Urban parks and green space increase visitor happiness levels
A recent study published by the University of Alabama at Birmingham found that spending time in green spaces such as urban parks can improve a person’s emotional well-being.
The study, which was conducted and written by Hon K. Yuen and Gavin R. Jenkins of the University’s department of occupational therapy, came to the conclusion that just 20 minutes spent in nature can increase a parkgoer’s happiness.
In the experiment, 94 adult participants told the facilitators of the study about their emotional state through a brief questionnaire before visiting one of the three main urban parks in Mountain Brook, Alabama. They wore accelerometers while in the park to track their physical activity.
After leaving one of the parks, they filled out the questionnaire again, which was composed of a section about the participants’ background and another component on subjective well-being to determine how their time in the green space affected their mood.
The surveys assessed participants’ self-proclaimed life satisfaction using a seven-point scale that ranked statements based on how much they agreed with them.
The result was that time spent in natural areas such as a city park did in fact improve the participants’ state of well-being and life satisfaction, making them feel calmer and happier afterward.
The most interesting thing about the study was that emotional well-being improved in participants who did not partake in physical activity, showing that exercise had not made much of an effect on reported levels of happiness.
Yuen and Jenkins’ study corroborated ideas already put forth in other researchers’ studies, such as in the article “The importance of green space for mental health,” written by University of Essex, School of Sport, Rehabilitation and Exercise Sciences professors Jo Barton and Mike Rogerson.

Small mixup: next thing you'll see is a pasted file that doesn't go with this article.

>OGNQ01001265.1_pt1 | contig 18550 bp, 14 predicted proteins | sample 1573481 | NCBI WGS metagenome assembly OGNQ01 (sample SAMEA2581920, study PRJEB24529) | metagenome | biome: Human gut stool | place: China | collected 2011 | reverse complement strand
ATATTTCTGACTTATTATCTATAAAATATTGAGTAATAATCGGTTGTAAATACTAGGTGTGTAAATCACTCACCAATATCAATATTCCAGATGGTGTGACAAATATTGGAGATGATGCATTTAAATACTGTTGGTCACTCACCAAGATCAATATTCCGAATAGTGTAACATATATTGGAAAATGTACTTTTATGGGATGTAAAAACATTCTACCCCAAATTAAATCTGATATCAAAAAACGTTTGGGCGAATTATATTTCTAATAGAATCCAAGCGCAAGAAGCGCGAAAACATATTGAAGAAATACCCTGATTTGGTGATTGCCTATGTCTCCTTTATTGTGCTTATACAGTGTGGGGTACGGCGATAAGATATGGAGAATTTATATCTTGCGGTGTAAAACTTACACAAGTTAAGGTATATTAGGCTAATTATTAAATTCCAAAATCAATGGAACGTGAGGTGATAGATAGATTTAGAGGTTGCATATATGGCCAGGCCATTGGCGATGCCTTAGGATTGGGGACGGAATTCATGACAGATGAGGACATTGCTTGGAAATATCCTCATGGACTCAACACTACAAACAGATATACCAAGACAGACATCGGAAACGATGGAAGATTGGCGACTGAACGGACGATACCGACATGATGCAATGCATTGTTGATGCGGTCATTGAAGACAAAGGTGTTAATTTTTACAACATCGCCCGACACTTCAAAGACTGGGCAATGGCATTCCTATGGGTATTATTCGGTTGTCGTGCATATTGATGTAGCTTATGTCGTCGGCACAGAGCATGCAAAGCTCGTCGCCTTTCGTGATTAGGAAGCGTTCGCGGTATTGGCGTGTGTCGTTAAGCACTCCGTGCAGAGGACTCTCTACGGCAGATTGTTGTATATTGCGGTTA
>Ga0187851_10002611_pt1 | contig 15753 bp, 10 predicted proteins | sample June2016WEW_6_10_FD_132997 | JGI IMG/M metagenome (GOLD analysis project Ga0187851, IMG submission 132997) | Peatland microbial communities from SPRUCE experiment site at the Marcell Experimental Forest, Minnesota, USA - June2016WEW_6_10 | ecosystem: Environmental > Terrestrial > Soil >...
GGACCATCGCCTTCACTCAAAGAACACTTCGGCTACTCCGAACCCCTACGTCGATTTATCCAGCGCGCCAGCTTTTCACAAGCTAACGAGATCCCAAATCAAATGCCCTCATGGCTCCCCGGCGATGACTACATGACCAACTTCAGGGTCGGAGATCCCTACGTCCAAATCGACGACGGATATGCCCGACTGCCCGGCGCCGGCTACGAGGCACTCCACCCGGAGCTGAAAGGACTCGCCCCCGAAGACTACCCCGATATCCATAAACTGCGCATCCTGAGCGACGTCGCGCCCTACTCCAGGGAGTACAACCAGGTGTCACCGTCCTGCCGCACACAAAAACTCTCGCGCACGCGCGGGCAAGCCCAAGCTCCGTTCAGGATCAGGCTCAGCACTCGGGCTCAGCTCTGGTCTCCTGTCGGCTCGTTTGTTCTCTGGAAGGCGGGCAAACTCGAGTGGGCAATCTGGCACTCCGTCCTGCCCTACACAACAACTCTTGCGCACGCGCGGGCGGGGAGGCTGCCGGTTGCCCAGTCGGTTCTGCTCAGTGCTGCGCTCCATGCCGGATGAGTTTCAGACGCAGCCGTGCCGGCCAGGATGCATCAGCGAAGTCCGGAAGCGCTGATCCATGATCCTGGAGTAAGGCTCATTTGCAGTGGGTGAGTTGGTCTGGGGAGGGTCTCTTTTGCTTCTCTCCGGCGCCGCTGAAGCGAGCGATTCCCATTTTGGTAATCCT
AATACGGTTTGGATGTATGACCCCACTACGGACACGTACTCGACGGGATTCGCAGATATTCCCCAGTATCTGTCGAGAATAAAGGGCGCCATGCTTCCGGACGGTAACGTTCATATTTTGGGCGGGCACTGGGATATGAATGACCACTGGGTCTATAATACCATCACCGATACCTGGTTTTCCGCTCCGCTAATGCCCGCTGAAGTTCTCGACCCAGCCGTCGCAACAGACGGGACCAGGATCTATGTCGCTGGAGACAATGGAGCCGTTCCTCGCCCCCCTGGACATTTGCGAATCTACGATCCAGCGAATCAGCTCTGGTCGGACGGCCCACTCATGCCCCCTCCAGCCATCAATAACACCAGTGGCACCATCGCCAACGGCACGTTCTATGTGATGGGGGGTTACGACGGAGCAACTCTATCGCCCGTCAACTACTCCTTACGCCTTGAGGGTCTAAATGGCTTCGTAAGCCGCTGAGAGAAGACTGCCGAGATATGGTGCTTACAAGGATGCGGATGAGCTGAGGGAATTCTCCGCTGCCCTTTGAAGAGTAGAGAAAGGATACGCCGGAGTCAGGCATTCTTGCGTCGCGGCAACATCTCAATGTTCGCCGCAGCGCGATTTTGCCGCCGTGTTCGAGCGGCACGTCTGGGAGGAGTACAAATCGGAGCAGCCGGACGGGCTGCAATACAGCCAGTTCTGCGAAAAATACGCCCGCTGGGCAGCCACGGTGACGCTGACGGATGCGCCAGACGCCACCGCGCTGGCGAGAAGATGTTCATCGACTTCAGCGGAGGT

According to their study, which was published in November 2017 in the PubMed Central database, the closer a person lives to a green space or the more time they spend in one has been shown to correlate to an increase in their positive mental state.
“Global [urbanization] has reduced access to and engagement with green space, but there is good evidence of a positive relationship between levels of neighborhood greenspace and mental health and well-being,” the article states. “Individuals have less mental distress, less anxiety and depression, greater wellbeing and healthier cortisol profiles when living in urban areas with more greenspace compared with less greenspace.” This means spending time in parks can be beneficial to a person’s mental health.
In a time during which “self-care” is a trend on social media, this knowledge adds to the generally accepted list of stress-coping mechanisms, like time spent with friends or practicing yoga.
This is especially true for college students, such as those at Baruch College, who often have to deal with stressors such as exams, papers, internships and familial obligations on a constant basis.
Taking a 25-minute break from studying by walking to and around Madison Square Park, just a mere two blocks away from Baruch, can actually help reduce students’ stress levels and promote their mental